Inflation: Connecting Theory with Observables
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Information about the very early universe can be accessed from observations of the cosmic microwave background (CMB) radiation and the later formation of large-scale structure (LSS) that are produced from cosmological perturbations of the early universe. The most developed theoretical explanation for the origin of these perturbations is the theory of inflation, in which the early universe undergoes a period of accelerated expansion, amplifying quantum fluctuations to macroscopic size, which act as the seeds for the CMB anisotropies and the cosmic web of the LSS. The work in this thesis aims to connect the theory of inflation to properties of these observables in a highly detailed way, suitable for future high-precision astronomical surveys. After some introductory review chapters, we begin with new research on a study of inflation from string theory, deriving an observably-large value of the tensor-to-scalar ratio, which had been previously difficult to achieve theoretically. The next study investigates the link between the observed CMB power asymmetry and non-Gaussianity, including a novel non-zero value for the trispectrum. Next we study soft limits of non-Gaussian inflationary correlation functions, focussing first on the squeezed limit of the bispectrum and then generalizing to soft limits of higher-point correlation functions, giving results valid for multi-fi eld models of inflation.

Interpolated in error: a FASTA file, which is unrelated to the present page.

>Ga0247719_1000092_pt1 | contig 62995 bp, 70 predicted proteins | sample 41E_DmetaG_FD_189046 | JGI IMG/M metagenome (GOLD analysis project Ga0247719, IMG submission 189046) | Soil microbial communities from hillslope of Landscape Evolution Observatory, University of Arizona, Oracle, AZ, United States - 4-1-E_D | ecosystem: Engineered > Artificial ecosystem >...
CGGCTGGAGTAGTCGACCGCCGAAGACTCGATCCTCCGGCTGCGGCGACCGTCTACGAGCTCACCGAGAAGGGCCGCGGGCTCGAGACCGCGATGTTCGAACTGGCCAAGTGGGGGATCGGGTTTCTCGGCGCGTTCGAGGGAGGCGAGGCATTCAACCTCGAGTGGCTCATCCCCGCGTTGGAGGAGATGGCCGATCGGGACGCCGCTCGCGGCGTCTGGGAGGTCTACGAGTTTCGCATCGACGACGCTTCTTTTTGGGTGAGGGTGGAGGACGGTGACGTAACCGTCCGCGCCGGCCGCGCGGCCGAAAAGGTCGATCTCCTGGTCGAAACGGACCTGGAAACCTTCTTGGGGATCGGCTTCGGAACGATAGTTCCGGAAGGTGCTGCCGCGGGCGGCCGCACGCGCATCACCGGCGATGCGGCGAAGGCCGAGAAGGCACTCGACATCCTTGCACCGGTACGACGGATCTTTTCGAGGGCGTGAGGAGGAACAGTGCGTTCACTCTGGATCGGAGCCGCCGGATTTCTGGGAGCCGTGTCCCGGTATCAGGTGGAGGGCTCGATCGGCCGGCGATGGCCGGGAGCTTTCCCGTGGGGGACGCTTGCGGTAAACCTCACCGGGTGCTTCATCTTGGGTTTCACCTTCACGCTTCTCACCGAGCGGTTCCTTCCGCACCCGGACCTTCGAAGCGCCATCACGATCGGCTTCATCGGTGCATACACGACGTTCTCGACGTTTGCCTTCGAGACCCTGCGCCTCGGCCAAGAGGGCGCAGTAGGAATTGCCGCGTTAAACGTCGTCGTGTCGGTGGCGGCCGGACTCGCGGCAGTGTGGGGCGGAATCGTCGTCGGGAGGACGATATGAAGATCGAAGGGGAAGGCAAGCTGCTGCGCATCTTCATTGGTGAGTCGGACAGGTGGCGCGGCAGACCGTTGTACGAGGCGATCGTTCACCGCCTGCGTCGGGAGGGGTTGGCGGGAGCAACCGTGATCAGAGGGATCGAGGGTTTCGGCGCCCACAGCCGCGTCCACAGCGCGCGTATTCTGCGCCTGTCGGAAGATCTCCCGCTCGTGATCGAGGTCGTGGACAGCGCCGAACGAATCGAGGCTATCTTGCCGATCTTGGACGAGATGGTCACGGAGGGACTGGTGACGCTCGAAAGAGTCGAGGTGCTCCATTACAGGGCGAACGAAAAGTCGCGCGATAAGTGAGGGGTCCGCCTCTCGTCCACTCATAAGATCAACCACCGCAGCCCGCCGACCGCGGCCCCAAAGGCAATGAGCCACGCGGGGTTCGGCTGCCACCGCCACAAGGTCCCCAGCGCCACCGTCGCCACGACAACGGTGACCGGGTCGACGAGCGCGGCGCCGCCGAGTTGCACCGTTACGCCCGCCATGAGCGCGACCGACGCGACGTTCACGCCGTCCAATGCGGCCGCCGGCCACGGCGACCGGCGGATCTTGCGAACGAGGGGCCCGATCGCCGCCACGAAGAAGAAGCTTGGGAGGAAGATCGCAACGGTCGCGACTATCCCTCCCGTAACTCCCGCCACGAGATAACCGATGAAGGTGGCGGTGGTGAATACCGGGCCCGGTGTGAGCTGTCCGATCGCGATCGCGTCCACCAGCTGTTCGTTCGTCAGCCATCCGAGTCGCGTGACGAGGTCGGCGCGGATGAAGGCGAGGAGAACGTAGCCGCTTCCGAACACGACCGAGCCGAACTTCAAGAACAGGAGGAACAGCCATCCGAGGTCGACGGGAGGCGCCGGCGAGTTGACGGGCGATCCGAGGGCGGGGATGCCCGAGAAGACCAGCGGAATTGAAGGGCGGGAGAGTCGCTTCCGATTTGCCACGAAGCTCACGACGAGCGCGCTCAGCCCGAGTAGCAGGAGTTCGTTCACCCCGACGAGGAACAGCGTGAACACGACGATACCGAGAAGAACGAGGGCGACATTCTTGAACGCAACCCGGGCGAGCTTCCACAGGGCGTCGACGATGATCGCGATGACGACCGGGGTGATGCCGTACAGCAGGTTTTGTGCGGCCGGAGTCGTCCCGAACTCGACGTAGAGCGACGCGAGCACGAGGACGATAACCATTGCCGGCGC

- Theses